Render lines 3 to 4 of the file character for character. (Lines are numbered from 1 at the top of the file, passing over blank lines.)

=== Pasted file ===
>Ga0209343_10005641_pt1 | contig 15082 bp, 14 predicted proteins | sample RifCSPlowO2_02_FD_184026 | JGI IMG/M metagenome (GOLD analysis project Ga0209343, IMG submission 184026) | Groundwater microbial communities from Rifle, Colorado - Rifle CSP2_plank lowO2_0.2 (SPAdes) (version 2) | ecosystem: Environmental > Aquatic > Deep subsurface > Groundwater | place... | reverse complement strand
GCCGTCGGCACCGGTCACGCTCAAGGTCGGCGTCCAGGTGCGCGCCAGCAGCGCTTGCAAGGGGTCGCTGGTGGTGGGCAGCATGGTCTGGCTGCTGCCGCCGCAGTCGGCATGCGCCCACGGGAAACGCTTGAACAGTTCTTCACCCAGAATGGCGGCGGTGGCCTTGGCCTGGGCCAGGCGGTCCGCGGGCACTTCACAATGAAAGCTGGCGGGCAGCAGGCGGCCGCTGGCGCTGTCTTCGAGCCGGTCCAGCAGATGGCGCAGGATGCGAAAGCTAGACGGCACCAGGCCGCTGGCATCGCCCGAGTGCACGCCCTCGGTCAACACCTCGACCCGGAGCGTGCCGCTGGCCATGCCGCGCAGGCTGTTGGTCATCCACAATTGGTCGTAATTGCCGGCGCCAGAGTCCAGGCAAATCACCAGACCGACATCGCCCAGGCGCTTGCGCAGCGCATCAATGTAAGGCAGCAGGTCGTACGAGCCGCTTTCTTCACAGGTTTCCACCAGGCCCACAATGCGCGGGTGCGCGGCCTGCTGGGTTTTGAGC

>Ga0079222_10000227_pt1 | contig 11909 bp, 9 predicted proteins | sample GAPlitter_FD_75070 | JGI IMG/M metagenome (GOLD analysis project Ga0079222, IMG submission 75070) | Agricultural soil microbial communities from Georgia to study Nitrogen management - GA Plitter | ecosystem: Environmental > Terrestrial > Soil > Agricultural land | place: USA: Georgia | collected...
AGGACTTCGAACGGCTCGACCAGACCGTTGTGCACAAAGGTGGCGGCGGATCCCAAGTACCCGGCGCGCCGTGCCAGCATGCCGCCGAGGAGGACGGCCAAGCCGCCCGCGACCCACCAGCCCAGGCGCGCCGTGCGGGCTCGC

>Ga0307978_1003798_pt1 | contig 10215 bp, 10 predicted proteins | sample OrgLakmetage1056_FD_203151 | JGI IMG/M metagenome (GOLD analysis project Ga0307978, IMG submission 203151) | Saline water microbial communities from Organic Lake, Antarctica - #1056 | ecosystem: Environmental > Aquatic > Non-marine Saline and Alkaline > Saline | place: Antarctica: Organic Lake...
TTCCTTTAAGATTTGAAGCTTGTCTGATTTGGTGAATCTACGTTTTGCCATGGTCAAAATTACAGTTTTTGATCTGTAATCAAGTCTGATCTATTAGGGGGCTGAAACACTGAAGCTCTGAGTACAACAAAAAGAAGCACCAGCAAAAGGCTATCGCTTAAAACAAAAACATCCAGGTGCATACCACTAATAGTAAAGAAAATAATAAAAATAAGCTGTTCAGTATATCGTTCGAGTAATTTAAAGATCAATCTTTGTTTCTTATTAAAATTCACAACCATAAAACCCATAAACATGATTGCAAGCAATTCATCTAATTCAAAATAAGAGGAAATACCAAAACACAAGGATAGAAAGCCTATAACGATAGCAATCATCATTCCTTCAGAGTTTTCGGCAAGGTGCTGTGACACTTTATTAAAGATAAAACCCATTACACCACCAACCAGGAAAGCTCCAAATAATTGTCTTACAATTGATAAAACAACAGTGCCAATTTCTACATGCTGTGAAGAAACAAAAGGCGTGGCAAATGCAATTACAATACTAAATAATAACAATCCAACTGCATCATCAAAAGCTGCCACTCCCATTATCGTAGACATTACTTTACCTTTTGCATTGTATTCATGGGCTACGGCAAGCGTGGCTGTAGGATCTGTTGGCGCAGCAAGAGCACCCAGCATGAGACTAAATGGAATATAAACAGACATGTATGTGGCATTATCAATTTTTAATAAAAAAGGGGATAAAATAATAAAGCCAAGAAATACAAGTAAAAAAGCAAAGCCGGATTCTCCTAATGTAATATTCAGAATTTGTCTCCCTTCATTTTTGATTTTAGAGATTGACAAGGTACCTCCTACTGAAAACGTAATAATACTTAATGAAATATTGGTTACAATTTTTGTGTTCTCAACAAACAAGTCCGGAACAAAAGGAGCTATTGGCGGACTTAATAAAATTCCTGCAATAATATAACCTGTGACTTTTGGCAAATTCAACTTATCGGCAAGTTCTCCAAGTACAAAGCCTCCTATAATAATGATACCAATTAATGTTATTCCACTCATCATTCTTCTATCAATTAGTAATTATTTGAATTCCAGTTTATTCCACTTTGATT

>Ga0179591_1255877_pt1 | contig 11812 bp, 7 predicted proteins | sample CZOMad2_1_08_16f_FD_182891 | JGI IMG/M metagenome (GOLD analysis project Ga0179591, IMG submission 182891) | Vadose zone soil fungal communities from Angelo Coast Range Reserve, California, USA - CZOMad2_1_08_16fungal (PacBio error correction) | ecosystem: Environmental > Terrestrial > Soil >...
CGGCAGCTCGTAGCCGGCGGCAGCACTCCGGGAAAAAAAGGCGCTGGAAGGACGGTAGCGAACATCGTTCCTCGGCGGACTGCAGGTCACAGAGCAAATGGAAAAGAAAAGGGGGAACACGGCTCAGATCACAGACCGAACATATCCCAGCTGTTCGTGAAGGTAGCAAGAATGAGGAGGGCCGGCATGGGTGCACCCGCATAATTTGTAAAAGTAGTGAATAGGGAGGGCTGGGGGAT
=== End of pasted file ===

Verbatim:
>Ga0079222_10000227_pt1 | contig 11909 bp, 9 predicted proteins | sample GAPlitter_FD_75070 | JGI IMG/M metagenome (GOLD analysis project Ga0079222, IMG submission 75070) | Agricultural soil microbial communities from Georgia to study Nitrogen management - GA Plitter | ecosystem: Environmental > Terrestrial > Soil > Agricultural land | place: USA: Georgia | collected...
AGGACTTCGAACGGCTCGACCAGACCGTTGTGCACAAAGGTGGCGGCGGATCCCAAGTACCCGGCGCGCCGTGCCAGCATGCCGCCGAGGAGGACGGCCAAGCCGCCCGCGACCCACCAGCCCAGGCGCGCCGTGCGGGCTCGC